From Friday's Globe and Mail
Home-builders in Victorian Toronto had very specific ideas about the way people should live their lives.
Dad was supposed to go out to work. Mom stayed home, tending to domestic chores and the needs of her preschoolers. The usual layout of the Victorian house reflects this division of labour. One rarely finds, for example, any provision for live-in servants or nannies in Toronto’s ordinary houses from this period. (The mansions of Rosedale are another matter.) Nor is there an equivalent of the modern family room or home office.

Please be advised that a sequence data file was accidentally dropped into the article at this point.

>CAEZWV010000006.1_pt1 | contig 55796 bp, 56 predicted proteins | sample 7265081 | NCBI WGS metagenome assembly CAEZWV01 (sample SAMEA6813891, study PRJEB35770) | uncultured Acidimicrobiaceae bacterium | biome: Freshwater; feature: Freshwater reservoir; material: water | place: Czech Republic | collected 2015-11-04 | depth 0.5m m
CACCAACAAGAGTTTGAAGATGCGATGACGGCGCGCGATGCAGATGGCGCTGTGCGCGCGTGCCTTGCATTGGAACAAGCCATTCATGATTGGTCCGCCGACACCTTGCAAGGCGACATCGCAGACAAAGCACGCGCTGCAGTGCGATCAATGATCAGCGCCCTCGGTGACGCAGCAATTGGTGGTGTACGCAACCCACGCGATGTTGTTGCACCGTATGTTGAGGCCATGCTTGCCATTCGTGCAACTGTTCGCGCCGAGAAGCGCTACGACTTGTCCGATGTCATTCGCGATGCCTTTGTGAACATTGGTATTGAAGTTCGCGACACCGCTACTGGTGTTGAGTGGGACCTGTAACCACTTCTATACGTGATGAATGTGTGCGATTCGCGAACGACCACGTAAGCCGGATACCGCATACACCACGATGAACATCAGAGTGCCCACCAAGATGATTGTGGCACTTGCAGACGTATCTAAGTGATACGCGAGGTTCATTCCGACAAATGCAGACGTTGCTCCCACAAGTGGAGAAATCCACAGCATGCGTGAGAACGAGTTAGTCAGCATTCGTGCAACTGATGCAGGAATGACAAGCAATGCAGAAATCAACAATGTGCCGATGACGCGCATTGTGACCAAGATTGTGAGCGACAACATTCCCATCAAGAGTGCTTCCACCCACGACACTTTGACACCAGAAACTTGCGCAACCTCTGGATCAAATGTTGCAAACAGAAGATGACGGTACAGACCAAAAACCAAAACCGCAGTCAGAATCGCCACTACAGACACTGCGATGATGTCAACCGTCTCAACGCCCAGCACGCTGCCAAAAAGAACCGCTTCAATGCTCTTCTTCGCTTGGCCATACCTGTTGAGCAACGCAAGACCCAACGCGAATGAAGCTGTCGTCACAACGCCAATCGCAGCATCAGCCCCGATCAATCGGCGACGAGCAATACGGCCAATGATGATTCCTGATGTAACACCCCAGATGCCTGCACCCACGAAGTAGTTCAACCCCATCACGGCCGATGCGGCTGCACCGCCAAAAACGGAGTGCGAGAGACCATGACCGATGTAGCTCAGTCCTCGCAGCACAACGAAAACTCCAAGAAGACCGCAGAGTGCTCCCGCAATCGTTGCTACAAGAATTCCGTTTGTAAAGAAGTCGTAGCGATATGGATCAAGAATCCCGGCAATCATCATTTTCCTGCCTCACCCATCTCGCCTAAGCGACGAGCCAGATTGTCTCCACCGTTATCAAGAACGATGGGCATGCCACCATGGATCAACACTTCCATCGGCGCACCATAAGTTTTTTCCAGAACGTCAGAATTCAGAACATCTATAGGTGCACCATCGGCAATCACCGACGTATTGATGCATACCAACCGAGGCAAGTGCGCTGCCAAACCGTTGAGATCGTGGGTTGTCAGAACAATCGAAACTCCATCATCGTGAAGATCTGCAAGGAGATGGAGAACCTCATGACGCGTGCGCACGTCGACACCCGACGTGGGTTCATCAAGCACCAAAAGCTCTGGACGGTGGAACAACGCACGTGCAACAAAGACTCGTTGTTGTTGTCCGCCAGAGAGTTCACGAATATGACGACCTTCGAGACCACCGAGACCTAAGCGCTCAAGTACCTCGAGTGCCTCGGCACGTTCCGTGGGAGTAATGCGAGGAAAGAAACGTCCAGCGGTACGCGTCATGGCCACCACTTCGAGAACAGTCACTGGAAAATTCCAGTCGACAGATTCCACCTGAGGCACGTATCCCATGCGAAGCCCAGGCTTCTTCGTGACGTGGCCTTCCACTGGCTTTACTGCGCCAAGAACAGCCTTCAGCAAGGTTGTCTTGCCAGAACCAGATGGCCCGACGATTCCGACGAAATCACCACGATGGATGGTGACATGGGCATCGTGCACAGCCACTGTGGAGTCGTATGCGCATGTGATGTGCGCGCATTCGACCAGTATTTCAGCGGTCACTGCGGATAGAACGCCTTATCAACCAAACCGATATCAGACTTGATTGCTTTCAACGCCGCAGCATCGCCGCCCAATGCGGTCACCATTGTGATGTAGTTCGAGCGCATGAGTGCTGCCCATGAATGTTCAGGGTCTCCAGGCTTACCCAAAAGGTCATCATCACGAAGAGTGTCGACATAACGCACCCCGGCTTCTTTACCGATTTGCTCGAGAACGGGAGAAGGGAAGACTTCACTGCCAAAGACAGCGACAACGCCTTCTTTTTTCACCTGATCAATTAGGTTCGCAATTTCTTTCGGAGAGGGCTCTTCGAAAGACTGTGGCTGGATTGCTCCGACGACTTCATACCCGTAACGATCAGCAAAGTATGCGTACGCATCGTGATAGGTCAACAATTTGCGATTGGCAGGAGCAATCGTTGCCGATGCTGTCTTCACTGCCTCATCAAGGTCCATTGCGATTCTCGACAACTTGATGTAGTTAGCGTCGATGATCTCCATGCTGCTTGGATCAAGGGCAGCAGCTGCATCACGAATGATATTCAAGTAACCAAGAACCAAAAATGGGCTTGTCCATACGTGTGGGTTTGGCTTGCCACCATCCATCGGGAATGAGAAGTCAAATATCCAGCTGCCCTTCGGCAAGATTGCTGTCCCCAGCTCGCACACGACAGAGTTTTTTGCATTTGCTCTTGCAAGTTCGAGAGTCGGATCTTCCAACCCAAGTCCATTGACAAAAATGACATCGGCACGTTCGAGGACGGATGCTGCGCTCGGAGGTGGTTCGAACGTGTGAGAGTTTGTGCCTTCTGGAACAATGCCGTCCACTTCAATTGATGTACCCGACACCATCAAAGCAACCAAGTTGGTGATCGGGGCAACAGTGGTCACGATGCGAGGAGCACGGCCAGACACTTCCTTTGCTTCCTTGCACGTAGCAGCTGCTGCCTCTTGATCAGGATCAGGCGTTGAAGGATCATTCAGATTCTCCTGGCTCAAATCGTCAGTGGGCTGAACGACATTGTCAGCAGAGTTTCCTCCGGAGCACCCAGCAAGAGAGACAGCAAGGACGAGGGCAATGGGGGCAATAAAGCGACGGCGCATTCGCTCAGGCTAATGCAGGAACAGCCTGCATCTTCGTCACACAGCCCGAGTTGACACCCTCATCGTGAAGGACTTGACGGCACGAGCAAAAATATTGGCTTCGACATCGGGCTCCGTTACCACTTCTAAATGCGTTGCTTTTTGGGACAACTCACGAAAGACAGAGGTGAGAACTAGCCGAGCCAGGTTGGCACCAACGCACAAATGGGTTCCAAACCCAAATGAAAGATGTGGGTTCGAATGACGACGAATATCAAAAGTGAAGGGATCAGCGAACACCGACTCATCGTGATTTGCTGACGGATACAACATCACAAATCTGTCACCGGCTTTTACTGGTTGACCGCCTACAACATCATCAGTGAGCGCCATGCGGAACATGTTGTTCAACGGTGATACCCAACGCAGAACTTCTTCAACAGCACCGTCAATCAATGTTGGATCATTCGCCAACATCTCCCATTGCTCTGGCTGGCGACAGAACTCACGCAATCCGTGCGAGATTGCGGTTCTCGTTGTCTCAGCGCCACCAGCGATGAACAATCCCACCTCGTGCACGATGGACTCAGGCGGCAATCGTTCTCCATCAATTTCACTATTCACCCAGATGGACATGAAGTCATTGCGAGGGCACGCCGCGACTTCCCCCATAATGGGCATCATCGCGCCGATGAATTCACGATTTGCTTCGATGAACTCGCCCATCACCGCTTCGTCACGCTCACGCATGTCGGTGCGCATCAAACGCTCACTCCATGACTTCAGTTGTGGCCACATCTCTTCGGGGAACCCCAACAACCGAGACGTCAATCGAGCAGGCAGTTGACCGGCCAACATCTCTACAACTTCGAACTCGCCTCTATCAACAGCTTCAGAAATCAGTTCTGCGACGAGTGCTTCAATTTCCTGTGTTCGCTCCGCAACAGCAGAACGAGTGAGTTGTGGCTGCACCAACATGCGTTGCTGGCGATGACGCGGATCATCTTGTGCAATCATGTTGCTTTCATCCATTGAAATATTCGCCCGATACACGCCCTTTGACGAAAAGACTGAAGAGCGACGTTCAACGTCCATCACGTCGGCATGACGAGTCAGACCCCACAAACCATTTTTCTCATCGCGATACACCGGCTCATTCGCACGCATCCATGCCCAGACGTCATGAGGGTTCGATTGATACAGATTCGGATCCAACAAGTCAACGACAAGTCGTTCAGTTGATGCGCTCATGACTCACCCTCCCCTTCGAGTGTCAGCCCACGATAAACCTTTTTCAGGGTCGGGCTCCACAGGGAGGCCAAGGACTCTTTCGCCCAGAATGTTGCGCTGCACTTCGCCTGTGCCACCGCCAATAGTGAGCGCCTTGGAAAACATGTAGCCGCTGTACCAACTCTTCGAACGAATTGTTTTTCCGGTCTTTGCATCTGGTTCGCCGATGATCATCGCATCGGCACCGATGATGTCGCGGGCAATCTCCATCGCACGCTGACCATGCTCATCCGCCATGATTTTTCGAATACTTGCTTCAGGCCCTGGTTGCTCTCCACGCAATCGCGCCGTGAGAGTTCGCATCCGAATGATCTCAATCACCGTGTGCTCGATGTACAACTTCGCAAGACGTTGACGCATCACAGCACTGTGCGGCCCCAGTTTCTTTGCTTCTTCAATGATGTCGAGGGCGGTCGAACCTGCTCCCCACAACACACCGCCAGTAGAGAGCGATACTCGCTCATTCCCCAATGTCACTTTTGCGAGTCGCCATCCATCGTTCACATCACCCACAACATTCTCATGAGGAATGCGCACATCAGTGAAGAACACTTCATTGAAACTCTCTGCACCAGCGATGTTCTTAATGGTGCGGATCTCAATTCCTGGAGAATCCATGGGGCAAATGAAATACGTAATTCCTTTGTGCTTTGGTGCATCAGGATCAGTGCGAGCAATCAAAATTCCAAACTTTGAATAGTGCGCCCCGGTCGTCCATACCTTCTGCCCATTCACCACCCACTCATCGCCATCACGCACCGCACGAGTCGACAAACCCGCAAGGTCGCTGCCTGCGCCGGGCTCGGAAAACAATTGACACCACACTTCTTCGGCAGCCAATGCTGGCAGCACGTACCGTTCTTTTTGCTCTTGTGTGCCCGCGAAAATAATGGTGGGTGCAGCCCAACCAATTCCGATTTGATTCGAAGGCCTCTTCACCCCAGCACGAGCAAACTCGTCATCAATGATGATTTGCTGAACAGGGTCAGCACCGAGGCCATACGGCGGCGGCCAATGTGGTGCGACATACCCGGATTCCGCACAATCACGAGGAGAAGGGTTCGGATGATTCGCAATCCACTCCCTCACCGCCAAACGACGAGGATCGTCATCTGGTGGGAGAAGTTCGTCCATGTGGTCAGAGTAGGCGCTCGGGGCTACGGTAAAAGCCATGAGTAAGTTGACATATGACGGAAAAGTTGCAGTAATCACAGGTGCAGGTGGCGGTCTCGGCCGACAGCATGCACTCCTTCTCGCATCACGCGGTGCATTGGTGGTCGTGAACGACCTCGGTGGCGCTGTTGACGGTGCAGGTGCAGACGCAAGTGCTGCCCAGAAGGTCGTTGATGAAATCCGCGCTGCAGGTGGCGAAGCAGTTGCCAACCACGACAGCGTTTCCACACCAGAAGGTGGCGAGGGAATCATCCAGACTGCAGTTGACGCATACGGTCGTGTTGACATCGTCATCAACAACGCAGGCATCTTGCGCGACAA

Family socializing in the pre-radio age was a starchy affair that occurred around the hearth in the parlour and in the dining room, both rooms clearly segregated from each other, and from the kitchen. Parlour and dining room were schools of propriety and respect for hierarchy (God, Queen, Empire and Dad). The dark little kitchen at the rear of the house, on the other hand, was the mother’s workshop of meal production – a place of gendered toil, that is, not really suitable (and hardly big enough) for family gatherings.